Just a little clarification on the two main instances of malware reported by AlienVaults et al, since there seems to be a little confusion.
The OSX malware that DrWeb and ESET call Lamadai, F-Secure calls Olyx, Sophos calls AftDr and Trend calls Rhino (note that I’m not using any one vendor’s full naming convention here – see Mac & Windows Targeted Attacks: East of Java – and I don’t know what other vendors call it) exploits an old, already-patched Java vulnerability CVE-2011-3544.
The attack described by AlienVaults here (and referenced by Mac Virus, F-Secure, and GMA News), while it seems to be the work of the the same gang, is apparently based on an even more elderly MS-Office vulnerability MS09-027 revisited especially for the benefit of OSX users. It’s not the subject of the ESET analysis, and at the time of AlienVault’s post, didn’t appear to be detected by any AV. However, several samples have been shared with AV companies, so this is changing: Intego has already announced that it detects the threat as W97/CodeExec.gen, and VirusTotal currently shows 9/43 companies detecting an MD5 provided by F-Secure. I’m not going to check other MD5s right now as the information is likely to become quickly outdated.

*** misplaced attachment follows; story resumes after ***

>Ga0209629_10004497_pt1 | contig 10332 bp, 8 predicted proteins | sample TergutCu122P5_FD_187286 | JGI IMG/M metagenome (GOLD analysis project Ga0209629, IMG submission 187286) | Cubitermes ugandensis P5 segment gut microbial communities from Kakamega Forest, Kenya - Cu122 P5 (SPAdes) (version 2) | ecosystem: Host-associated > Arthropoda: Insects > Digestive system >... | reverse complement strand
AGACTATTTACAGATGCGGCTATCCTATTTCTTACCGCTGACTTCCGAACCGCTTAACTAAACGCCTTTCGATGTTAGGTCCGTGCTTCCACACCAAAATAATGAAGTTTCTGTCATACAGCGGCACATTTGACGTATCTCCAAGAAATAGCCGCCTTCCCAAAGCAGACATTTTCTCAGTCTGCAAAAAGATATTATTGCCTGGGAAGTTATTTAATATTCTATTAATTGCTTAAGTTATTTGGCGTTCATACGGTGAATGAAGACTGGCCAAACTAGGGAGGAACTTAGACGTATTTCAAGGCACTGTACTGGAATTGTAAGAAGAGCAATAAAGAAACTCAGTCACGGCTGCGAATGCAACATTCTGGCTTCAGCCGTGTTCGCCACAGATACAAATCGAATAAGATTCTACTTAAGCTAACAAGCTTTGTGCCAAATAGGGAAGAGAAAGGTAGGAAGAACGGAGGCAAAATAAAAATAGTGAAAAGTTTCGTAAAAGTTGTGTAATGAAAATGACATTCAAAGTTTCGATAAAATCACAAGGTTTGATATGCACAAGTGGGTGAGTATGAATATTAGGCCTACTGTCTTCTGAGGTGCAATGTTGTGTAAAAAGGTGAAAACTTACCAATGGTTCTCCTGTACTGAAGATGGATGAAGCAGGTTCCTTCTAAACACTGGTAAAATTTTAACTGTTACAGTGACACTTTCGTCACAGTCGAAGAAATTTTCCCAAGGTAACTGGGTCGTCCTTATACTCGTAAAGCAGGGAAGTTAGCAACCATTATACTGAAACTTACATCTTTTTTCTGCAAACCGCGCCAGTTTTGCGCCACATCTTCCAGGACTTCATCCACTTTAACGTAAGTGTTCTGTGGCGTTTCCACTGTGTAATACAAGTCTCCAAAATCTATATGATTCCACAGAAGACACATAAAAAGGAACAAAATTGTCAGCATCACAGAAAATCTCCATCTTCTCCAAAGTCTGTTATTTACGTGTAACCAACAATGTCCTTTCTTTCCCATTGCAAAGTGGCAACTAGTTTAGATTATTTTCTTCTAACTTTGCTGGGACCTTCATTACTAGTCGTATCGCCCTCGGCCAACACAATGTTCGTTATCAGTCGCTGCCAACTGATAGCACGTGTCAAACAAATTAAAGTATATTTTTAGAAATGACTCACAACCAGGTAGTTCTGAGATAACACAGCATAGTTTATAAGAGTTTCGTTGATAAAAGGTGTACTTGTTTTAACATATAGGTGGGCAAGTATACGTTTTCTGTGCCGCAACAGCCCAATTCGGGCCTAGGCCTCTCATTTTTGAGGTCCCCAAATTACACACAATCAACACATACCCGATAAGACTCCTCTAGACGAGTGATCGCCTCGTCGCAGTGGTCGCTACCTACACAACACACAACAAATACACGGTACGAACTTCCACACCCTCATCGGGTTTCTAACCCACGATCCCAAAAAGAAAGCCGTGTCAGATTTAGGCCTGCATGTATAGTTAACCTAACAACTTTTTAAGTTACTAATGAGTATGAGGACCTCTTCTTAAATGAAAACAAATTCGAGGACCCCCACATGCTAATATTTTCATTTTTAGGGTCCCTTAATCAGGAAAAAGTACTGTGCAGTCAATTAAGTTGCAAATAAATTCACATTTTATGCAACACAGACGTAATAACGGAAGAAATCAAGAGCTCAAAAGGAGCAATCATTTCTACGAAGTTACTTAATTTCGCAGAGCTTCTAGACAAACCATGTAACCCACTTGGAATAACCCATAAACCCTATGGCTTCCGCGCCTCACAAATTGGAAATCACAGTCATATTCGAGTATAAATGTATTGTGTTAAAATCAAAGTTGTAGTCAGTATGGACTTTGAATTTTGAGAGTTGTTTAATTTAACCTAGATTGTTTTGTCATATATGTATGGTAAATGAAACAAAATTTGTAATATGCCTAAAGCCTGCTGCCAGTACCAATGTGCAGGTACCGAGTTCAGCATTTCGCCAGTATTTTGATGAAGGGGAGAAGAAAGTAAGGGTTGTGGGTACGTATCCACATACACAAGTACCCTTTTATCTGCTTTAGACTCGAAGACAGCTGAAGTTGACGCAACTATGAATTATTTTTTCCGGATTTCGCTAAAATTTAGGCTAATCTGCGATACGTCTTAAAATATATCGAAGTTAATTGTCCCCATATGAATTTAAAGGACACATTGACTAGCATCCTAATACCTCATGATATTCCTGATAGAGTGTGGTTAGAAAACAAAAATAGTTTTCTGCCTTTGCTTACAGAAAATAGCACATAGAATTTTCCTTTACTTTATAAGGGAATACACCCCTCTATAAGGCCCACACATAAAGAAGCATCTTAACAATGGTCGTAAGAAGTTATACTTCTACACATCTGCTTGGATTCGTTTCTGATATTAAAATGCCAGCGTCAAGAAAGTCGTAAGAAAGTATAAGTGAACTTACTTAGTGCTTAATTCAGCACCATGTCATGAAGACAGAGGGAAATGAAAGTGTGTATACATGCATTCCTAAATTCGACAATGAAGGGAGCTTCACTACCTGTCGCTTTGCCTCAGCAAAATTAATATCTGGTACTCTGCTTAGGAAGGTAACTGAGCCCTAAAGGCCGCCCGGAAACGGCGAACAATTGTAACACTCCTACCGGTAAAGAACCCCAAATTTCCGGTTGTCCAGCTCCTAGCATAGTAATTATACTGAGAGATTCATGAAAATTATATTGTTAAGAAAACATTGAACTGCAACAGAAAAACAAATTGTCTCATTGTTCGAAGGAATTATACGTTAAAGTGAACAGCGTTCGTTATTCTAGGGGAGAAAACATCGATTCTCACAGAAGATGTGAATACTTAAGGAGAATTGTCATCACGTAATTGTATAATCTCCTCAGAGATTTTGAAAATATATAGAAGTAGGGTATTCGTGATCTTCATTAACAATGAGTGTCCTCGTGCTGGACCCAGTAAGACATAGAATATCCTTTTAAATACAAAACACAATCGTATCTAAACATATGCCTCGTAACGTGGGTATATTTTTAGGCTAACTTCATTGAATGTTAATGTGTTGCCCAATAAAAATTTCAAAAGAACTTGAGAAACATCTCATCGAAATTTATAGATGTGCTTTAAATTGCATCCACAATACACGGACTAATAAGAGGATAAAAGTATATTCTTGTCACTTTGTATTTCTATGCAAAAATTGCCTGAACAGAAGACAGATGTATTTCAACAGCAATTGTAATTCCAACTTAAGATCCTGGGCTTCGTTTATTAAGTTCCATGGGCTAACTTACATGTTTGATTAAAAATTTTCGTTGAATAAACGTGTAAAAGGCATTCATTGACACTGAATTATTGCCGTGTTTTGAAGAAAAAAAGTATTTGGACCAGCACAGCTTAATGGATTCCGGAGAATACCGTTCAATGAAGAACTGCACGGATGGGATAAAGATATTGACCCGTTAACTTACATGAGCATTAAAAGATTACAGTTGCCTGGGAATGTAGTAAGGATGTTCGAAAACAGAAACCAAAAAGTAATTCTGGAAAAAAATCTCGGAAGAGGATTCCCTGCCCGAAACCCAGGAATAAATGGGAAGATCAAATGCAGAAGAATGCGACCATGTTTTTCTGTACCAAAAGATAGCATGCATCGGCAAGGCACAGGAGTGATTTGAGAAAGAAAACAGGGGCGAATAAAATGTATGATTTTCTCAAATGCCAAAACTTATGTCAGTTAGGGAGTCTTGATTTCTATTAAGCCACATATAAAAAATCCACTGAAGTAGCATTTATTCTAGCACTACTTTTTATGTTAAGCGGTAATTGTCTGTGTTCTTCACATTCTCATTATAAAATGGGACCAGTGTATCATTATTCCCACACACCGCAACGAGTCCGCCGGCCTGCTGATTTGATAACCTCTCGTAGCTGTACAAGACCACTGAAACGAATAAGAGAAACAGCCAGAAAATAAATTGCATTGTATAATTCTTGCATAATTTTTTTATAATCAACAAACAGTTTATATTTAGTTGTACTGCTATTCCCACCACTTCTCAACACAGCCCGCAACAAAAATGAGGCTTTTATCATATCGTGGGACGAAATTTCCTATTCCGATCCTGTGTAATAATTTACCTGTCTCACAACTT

By the way, it’s been said (I think by CNET) that this is the first time that documents have been used to exploit OS X systems. That’s actually a matter of definition: while I can’t think offhand of examples of Word docs used to carry an OSX-specific payload (and the Intego blog confirms that APT-type booby-trapped docs are new to OS X), I can certainly remember instances of OS X systems being the source of macro virus infections in the early noughties, though not in anything like the volumes that pre-OSX systems did the same in the ’90s.
David Harley CITP FBCS CISSP